The most common form of alcohol poisoning is drinking too much too quickly. Alcohol overdose kills and is all too common in both adolescents and adults.
- Historically, death by alcohol poisoning has been under-reported in the US.
- The general perception that alcohol poisoning deaths are most common among college students is not the case. Middle aged, unmarried and less educated men appear equally or more at risk.
- Evidence indicates that fatalities due to a mix of alcohol and other drugs is a significant problem.
When someone dies of alcohol poisoning one of two things usually happen. Either the depressant level of the alcohol was so high that the drinker stopped breathing and their heart stopped beating or they passed out and choked on their own vomit. Either way, many of these deaths are preventable through greater intoxication monitoring, alcohol education, and public awareness of the signs of reaction to the symptoms of alcohol overdose.
What is Alcohol Poisoning?
Alcohol is a depressant which acts on the brain and central nervous system function. A lethal dose of alcohol will slow and eventually stop breathing. Death may also be hastened by a loss of the gag reflex which normally prevents one from choking on their own vomit. Even if death does not occur, an alcohol overdose can leave its victim with irreversible brain damage. It is a good idea to educate yourself, your family and your friends to recognize and react to the symptoms of alcohol overdose. Allowing an overdose victim to “sleep it off” can be deadly.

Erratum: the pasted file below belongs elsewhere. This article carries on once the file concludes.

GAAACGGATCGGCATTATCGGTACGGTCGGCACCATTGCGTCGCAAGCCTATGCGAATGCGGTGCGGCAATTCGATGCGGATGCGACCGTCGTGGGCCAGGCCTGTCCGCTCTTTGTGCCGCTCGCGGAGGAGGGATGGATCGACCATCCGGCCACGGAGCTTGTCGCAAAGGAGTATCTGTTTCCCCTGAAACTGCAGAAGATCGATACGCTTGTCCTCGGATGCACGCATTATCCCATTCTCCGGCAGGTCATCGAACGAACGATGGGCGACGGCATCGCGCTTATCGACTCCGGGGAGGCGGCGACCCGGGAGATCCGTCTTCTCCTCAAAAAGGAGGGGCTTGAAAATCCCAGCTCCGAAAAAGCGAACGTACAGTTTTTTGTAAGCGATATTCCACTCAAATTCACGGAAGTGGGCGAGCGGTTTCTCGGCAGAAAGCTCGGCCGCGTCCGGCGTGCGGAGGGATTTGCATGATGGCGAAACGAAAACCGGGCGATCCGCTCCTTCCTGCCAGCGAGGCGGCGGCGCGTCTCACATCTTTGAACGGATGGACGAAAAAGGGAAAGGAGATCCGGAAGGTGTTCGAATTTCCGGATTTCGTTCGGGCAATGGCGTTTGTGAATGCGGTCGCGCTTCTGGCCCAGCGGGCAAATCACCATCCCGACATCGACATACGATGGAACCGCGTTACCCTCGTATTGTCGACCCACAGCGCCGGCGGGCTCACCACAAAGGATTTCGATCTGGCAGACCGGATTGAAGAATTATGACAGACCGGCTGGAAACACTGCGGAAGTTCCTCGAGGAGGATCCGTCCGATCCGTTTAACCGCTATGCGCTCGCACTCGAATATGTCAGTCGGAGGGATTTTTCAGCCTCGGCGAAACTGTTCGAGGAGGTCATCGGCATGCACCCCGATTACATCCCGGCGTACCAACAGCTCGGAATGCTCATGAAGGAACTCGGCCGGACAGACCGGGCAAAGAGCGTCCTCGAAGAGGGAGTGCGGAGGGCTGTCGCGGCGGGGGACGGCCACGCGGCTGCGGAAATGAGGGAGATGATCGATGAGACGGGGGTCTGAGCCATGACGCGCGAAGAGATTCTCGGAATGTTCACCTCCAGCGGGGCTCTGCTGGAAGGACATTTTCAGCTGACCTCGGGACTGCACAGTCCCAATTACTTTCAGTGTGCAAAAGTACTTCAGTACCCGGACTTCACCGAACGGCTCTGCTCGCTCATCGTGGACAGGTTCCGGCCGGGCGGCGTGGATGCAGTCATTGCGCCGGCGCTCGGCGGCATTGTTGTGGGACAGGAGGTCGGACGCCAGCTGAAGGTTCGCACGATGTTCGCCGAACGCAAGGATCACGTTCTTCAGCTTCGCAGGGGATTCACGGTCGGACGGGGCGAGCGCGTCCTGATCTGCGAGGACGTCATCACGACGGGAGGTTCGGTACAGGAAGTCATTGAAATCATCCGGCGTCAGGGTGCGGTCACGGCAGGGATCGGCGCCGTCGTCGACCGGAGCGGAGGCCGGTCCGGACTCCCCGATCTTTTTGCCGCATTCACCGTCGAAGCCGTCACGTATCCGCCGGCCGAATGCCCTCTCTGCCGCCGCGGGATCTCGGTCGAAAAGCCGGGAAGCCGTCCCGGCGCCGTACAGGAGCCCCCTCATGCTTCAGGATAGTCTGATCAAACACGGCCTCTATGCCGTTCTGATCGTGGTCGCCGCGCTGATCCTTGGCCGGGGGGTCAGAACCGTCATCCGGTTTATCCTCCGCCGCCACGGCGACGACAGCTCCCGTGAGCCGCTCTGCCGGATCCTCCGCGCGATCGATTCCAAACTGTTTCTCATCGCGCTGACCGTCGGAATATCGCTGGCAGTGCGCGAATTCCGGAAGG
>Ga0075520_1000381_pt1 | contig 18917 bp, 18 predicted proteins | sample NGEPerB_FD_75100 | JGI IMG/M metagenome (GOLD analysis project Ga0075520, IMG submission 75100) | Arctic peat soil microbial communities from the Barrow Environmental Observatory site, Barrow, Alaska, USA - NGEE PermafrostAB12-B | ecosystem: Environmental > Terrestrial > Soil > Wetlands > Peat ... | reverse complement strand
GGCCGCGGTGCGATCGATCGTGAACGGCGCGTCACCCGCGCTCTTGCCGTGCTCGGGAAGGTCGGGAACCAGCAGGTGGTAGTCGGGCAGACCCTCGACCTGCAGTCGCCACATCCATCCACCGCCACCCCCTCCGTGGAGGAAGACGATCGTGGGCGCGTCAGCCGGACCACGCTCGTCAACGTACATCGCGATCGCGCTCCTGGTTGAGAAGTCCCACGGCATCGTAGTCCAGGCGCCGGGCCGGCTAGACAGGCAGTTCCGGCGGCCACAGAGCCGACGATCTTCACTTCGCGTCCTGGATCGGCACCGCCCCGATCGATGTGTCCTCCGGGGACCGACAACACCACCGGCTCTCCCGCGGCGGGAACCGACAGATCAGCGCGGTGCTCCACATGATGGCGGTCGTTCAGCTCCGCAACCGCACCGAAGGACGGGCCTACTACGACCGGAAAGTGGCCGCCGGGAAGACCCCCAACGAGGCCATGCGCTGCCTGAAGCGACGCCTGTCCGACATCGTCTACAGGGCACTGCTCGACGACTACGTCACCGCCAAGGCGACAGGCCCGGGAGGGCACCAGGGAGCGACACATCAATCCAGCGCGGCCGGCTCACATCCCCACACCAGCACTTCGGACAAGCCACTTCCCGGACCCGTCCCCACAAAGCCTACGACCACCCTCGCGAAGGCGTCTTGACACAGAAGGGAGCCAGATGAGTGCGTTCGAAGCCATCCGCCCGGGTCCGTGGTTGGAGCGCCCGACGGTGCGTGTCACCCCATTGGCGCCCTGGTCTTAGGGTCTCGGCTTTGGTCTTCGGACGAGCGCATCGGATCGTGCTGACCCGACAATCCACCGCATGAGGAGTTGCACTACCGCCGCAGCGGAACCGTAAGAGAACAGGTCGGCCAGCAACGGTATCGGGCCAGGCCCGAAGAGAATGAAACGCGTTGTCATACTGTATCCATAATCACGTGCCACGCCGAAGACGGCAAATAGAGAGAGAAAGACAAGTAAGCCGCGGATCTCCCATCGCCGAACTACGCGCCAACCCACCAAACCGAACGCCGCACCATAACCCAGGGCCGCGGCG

Lethal Dose Definition
A "lethal dose" is defined as the BAC level at which death from alcohol poisoning occurs in half the population. BACs in .4 - .5 range meet this criteria. A 100-pound woman who consumes 9-10 standard drinks in less than one hour would put themselves in the lethal dose range.
Just as individual tolerances to alcohol differ, each and every sign of alcohol poisoning may not be present in every victim. However, any of the following should be cause for serious alarm.
- Binge drinking. The consumption of large amounts of alcohol in a short time.
- Vomiting is common with alcohol poisoning since alcohol irritates the stomach. When combined with unconsciousness, vomiting can easily lead to death by asphyxiation. Many alcohol overdose fatalities are found with their lungs full of vomit.
- Coma, unconsciousness or the inability to be roused. Don’t assume that “sleeping it off” is the right, best or only course of action. A person's blood alcohol concentration (BAC) can continue to rise even while passed out.
- Increasing mental confusion and stupor even after ceasing to drink. Alcohol in the stomach and intestine continues to enter the bloodstream well after the drinking has stopped. Don’t assume BAC levels are stable or declining if no alcohol is present. Rapid increases in BAC levels is especially dangerous in binge drinking.
- Slow breathing (fewer than eight breaths per minute).
- Irregular breathing (10 seconds or more between breaths).
- Hypothermia (low body temperature), pale or bluish skin color.
- Seizures from hypoglycemia or too little blood sugar.